The Effects of Exercise Versus Inactivity on People With Mitochondrial Muscle Disease
Mitochondrial myopathies include various inherited diseases that are caused by damage to the mitochondria, energy-producing structures that fuel the body's processes. The main symptoms are muscle weakness, reduced muscle mass, and difficulty with exercising. The purpose of this study is to determine the effects of exercise training versus inactivity on mitochondrial function in muscle and muscle performance in people with mitochondrial myopathies.
Mitochondrial myopathies are caused by mutant mitochondrial DNA, genetic defects in parts of the mitochondrial DNA. These defects can include missing or deleted DNA that typically codes for certain proteins involved in energy production. These mutations cause individual mitochondria and the body on a whole to produce energy less efficiently. Because muscle cells require extensive energy to function properly, they are particularly impaired by mitochondrial dysfunction. The onset of most mitochondrial myopathies occurs before the age of 20. Initially a person may experience muscle weakness and fatigue during physical activity. Other symptoms may include limited eye mobility, heart arrhythmias, slurred speech, swallowing difficulties, and impaired movement.
There is no cure yet for mitochondrial myopathies, nor is there any adequate treatment to stall disease progression. Exercise, known to boost the production and function of mitochondria in healthy people, may reduce symptoms in people with mitochondrial myopathies by increasing the number and function of normal mitochondria in an individual muscle cell. The purpose of this study is to determine the effects of exercise training versus inactivity on the expression of normal and mutant mitochondrial DNA and on mitochondrial production within muscle cells in people with mitochondrial myopathies. The study will also assess how cell function, physical endurance, heart function, and quality of life are affected by exercise training and inactivity.
Participants in this 2-year study will first undergo physiological exercise testing, magnetic resonance imaging (MRI) of heart and skeletal muscles, a needle biopsy of muscle, and a questionnaire on quality of life. Participants will then be randomly assigned to partake in regular exercise training or no training for 6 months. After 6 months, all participants will undergo repeat testing of initial evaluations. Participants who had been in the exercising group will then switch to no exercise training for 6 months, and participants who had been in the non-exercising group will switch to regular exercise training for 6 months. The second 6-month period will also be followed by repeat testing of initial evaluations. Participants will then be encouraged to continue exercise training for an additional 1 year, with retesting at the end of the second year. Each of the four evaluations will take about 15 hours over 5 days.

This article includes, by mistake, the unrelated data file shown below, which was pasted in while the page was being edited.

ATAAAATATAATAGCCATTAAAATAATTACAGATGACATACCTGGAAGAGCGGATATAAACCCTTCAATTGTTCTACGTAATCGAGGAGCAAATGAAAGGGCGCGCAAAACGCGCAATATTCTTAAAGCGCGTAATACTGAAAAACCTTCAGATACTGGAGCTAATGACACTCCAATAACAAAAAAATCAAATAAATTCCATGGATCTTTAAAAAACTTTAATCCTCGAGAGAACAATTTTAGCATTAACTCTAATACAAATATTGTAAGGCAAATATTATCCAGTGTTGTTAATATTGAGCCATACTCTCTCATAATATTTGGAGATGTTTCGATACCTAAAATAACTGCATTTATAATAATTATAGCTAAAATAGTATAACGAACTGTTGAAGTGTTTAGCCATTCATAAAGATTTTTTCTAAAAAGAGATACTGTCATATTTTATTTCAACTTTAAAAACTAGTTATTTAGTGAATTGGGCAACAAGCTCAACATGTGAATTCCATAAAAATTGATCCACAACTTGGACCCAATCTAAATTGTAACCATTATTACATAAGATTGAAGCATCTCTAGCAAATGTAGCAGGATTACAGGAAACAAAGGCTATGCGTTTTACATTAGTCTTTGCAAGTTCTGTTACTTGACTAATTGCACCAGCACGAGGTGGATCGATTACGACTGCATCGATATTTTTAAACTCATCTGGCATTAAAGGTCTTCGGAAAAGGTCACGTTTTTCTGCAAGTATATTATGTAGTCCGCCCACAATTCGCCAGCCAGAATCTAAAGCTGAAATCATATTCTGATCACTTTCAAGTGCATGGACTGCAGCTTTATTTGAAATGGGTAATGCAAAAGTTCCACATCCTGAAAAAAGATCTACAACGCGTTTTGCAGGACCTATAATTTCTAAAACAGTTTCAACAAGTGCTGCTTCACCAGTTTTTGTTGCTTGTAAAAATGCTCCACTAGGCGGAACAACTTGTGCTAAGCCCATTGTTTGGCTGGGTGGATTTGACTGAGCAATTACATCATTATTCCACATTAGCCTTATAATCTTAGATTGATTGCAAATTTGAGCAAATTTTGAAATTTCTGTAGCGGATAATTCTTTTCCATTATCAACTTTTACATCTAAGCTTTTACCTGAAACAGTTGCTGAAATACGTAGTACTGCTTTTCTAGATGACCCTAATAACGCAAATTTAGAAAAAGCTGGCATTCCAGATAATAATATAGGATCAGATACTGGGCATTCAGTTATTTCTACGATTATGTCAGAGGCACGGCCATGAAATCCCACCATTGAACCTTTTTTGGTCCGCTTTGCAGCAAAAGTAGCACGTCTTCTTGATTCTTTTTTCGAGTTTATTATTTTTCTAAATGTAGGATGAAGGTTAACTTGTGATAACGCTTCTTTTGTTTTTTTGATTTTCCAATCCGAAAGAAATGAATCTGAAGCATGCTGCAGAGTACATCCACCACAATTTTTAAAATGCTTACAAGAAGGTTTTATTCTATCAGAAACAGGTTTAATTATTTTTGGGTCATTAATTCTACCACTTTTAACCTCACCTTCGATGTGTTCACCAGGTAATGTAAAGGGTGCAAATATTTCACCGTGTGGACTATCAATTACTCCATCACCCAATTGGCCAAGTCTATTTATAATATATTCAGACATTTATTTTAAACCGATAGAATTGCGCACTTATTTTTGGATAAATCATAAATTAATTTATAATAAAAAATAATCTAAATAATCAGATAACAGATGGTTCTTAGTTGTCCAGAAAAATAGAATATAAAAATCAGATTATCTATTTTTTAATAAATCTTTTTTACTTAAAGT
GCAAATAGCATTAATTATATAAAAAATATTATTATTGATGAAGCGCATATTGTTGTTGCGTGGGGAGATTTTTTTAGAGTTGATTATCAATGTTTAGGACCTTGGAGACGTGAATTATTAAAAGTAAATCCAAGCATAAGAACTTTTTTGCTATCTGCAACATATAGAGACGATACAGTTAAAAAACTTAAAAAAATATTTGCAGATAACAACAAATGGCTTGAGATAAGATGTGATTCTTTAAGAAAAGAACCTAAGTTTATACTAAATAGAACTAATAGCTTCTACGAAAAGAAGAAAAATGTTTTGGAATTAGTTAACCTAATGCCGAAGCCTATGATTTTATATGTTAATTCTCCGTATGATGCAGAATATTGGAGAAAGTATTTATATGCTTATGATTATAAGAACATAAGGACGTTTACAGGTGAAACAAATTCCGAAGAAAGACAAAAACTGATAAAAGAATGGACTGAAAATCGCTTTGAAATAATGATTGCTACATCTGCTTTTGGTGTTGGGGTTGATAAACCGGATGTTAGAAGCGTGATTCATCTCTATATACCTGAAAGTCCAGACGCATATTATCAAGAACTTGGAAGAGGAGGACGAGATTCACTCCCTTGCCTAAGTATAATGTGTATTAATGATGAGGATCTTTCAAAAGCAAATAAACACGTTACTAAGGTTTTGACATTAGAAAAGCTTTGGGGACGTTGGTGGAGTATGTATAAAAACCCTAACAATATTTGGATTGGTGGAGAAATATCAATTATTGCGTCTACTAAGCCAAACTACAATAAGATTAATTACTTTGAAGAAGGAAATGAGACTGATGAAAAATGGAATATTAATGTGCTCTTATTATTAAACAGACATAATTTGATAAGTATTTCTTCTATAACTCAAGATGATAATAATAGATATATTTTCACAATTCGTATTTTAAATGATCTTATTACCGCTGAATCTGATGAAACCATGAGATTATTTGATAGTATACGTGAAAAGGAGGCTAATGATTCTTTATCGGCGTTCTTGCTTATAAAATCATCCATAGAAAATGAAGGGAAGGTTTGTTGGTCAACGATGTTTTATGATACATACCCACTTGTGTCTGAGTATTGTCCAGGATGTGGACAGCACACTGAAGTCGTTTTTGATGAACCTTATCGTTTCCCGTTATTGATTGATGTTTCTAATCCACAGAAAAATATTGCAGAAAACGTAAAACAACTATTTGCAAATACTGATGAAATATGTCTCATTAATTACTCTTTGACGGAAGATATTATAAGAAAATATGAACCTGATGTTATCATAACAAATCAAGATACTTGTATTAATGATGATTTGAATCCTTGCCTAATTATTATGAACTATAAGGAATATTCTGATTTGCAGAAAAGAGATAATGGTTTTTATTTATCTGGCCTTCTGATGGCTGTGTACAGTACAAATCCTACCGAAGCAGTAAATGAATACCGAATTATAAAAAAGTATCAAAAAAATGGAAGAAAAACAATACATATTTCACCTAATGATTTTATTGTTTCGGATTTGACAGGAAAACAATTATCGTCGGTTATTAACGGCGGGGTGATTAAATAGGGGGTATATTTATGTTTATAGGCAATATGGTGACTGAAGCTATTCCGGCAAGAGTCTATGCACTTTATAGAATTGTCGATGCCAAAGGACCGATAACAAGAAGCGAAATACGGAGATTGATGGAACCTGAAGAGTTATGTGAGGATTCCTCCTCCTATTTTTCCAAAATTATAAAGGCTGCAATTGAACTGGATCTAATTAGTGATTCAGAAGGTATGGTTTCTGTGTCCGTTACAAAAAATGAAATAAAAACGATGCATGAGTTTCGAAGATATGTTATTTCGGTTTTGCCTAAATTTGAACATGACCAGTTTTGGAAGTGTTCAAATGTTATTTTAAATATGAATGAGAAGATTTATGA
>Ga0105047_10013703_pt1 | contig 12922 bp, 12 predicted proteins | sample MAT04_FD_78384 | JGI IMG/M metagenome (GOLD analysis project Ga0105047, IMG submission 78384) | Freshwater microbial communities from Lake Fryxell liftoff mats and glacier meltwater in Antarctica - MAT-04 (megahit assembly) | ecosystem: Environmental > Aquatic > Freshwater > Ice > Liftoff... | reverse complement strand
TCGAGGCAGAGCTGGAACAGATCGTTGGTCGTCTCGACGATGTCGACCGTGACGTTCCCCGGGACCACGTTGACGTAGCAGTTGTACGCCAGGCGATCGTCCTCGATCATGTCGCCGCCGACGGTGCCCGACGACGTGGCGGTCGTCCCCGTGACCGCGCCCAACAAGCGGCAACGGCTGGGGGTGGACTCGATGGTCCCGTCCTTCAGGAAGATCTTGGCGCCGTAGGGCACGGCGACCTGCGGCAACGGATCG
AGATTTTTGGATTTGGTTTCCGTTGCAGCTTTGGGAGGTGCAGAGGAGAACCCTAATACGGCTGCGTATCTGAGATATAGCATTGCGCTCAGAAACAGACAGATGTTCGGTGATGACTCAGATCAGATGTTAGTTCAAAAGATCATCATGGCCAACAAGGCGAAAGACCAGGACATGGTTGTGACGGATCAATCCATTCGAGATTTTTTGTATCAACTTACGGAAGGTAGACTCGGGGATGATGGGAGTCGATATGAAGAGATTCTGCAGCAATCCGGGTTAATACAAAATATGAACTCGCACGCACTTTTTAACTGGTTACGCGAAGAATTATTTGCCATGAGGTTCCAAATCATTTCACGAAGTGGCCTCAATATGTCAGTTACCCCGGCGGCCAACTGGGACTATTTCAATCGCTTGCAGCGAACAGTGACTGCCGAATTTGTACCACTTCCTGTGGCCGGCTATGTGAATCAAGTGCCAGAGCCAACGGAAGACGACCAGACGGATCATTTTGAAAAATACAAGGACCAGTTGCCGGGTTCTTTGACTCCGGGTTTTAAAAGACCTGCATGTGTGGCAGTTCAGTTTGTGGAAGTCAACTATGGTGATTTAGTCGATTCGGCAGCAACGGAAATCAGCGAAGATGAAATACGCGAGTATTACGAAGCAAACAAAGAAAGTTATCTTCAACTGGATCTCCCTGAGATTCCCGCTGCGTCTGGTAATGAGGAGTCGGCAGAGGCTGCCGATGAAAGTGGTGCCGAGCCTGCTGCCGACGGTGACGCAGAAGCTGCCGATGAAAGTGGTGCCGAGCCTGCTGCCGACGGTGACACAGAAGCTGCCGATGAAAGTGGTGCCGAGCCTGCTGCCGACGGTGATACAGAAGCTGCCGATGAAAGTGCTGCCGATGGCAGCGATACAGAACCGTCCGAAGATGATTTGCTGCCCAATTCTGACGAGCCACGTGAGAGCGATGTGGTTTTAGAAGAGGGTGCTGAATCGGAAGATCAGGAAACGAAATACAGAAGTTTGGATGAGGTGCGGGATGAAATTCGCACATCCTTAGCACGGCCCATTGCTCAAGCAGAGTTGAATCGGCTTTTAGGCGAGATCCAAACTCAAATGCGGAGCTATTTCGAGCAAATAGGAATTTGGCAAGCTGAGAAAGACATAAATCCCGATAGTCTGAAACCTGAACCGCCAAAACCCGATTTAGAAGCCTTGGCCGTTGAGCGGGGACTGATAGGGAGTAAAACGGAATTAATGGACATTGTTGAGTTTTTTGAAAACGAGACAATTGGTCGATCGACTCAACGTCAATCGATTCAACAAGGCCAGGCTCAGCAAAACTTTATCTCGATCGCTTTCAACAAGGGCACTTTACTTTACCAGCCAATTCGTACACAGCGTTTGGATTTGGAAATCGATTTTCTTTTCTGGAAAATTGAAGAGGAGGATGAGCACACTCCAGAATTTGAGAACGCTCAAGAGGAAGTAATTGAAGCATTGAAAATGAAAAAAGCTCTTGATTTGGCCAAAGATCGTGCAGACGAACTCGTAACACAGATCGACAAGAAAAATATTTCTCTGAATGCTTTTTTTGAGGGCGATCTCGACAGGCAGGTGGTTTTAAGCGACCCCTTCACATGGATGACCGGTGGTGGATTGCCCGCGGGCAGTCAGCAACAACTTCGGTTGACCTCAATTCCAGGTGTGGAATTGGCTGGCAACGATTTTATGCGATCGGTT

Allocation: Randomized, Control: Uncontrolled, Endpoint Classification: Safety/Efficacy Study, Intervention Model: Crossover Assignment, Masking: Open Label, Primary Purpose: Treatment
University of Texas Southwestern Medical Center
National Institute of Arthritis and Musculoskeletal and Skin Diseases (NIAMS)
Results (where available)
- Source: http://clinicaltrials.gov/show/NCT00457314
- Information obtained from ClinicalTrials.gov on July 15, 2010
Medical and Biotech [MESH] Definitions
The exercise capacity of an individual as measured by endurance (maximal exercise duration and/or maximal attained work load) during an EXERCISE TEST.
Controlled physical activity, more strenuous than at rest, which is performed in order to allow assessment of physiological functions, particularly cardiovascular and pulmonary, but also aerobic capacity. Maximal (most intense) exercise is usually required but submaximal exercise is also used. The intensity of exercise is often graded, using criteria such as rate of work done, oxygen consumption, and heart rate.
A mitochondrial encephalomyopathy characterized clinically by a mixed seizure disorder, myoclonus, progressive ataxia, spasticity, and a mild myopathy. Dysarthria, optic atrophy, growth retardation, deafness, and dementia may also occur. This condition tends to present in childhood and to be transmitted via maternal lineage. Muscle biopsies reveal ragged-red fibers and respiratory chain enzymatic defects. (From Adams et al., Principles of Neurology, 6th ed, p986)
Ophthalmoplegia, Chronic Progressive External
A mitochondrial myopathy characterized by slowly progressive paralysis of the levator palpebrae, orbicularis oculi, and extraocular muscles. Ragged-red fibers and atrophy are found on muscle biopsy. Familial and sporadic forms may occur. Disease onset is usually in the first or second decade of life, and the illness slowly progresses until usually all ocular motility is lost. (From Adams et al., Principles of Neurology, 6th ed, p1422)
Asthma attacks following a period of exercise. Usually the induced attack is short-lived and regresses spontaneously. The magnitude of postexertional airway obstruction is strongly influenced by the environment in which exercise is performed (i.e. inhalation of cold air during physical exertion markedly augments the severity of the airway obstruction; conversely, warm humid air blunts or abolishes it).
OBJECTIVES: I. Assess the efficacy of thioctic acid in treating a single patient with mitochondrial myopathy.
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